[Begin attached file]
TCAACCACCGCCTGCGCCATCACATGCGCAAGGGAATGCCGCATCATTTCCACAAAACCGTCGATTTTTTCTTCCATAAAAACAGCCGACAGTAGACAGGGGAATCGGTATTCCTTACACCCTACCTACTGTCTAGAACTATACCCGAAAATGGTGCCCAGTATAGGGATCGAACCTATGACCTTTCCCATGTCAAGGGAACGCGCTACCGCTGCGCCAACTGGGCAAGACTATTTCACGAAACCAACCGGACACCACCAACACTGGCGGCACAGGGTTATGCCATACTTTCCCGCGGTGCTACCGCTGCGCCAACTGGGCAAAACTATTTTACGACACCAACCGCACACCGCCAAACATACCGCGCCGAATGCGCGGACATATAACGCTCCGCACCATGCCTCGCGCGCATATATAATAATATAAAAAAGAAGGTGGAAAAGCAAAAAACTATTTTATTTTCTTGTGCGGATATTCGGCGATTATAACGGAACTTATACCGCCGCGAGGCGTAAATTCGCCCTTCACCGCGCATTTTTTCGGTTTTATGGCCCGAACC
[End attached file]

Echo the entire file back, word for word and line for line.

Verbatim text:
TCAACCACCGCCTGCGCCATCACATGCGCAAGGGAATGCCGCATCATTTCCACAAAACCGTCGATTTTTTCTTCCATAAAAACAGCCGACAGTAGACAGGGGAATCGGTATTCCTTACACCCTACCTACTGTCTAGAACTATACCCGAAAATGGTGCCCAGTATAGGGATCGAACCTATGACCTTTCCCATGTCAAGGGAACGCGCTACCGCTGCGCCAACTGGGCAAGACTATTTCACGAAACCAACCGGACACCACCAACACTGGCGGCACAGGGTTATGCCATACTTTCCCGCGGTGCTACCGCTGCGCCAACTGGGCAAAACTATTTTACGACACCAACCGCACACCGCCAAACATACCGCGCCGAATGCGCGGACATATAACGCTCCGCACCATGCCTCGCGCGCATATATAATAATATAAAAAAGAAGGTGGAAAAGCAAAAAACTATTTTATTTTCTTGTGCGGATATTCGGCGATTATAACGGAACTTATACCGCCGCGAGGCGTAAATTCGCCCTTCACCGCGCATTTTTTCGGTTTTATGGCCCGAACC